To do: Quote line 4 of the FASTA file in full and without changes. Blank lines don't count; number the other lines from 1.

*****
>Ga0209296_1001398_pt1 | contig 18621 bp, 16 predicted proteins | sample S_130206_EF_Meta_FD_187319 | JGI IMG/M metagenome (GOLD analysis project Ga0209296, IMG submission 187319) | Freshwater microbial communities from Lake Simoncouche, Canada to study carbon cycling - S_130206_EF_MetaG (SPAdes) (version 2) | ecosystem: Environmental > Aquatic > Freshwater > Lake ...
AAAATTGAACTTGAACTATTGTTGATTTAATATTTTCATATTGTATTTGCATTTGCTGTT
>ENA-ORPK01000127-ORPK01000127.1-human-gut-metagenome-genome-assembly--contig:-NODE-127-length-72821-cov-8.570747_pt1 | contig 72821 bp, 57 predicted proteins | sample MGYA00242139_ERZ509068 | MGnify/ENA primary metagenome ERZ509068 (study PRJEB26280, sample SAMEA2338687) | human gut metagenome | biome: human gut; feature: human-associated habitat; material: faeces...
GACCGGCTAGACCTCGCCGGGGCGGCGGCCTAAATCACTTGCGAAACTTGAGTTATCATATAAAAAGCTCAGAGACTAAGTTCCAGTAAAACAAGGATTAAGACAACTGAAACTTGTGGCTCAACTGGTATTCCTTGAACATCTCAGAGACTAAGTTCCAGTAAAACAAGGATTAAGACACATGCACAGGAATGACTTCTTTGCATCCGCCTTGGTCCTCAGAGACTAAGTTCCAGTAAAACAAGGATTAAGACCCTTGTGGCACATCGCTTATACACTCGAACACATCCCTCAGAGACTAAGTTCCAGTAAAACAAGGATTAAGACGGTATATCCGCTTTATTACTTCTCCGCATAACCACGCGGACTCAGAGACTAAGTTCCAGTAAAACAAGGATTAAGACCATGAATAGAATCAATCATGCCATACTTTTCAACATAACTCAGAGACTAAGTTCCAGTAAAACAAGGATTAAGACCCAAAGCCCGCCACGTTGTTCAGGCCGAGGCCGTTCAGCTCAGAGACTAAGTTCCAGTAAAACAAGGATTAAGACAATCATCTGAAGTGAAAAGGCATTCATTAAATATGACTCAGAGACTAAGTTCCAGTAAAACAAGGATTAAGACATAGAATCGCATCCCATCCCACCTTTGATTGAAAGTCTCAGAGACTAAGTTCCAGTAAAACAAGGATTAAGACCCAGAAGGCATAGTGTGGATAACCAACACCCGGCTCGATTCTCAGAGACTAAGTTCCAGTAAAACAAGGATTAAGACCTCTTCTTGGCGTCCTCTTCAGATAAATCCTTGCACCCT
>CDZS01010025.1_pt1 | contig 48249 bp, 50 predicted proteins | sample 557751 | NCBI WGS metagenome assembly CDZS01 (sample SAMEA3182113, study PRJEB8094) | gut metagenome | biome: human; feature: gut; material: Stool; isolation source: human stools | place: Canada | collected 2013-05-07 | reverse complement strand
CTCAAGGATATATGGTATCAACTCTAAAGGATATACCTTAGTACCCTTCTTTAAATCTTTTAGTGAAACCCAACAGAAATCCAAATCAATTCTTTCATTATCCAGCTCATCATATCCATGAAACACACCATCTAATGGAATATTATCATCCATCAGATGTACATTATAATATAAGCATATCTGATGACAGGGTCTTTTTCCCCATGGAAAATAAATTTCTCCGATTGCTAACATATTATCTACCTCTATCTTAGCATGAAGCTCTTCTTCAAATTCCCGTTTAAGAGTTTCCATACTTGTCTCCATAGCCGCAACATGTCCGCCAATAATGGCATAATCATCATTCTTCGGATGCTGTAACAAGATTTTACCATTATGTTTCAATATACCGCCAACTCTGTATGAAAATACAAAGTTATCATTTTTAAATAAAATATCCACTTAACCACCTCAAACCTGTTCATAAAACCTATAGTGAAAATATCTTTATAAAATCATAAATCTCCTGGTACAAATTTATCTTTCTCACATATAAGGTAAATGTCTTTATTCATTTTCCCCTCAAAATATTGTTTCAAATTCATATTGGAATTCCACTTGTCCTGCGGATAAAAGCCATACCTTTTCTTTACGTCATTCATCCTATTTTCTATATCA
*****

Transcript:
GACCGGCTAGACCTCGCCGGGGCGGCGGCCTAAATCACTTGCGAAACTTGAGTTATCATATAAAAAGCTCAGAGACTAAGTTCCAGTAAAACAAGGATTAAGACAACTGAAACTTGTGGCTCAACTGGTATTCCTTGAACATCTCAGAGACTAAGTTCCAGTAAAACAAGGATTAAGACACATGCACAGGAATGACTTCTTTGCATCCGCCTTGGTCCTCAGAGACTAAGTTCCAGTAAAACAAGGATTAAGACCCTTGTGGCACATCGCTTATACACTCGAACACATCCCTCAGAGACTAAGTTCCAGTAAAACAAGGATTAAGACGGTATATCCGCTTTATTACTTCTCCGCATAACCACGCGGACTCAGAGACTAAGTTCCAGTAAAACAAGGATTAAGACCATGAATAGAATCAATCATGCCATACTTTTCAACATAACTCAGAGACTAAGTTCCAGTAAAACAAGGATTAAGACCCAAAGCCCGCCACGTTGTTCAGGCCGAGGCCGTTCAGCTCAGAGACTAAGTTCCAGTAAAACAAGGATTAAGACAATCATCTGAAGTGAAAAGGCATTCATTAAATATGACTCAGAGACTAAGTTCCAGTAAAACAAGGATTAAGACATAGAATCGCATCCCATCCCACCTTTGATTGAAAGTCTCAGAGACTAAGTTCCAGTAAAACAAGGATTAAGACCCAGAAGGCATAGTGTGGATAACCAACACCCGGCTCGATTCTCAGAGACTAAGTTCCAGTAAAACAAGGATTAAGACCTCTTCTTGGCGTCCTCTTCAGATAAATCCTTGCACCCT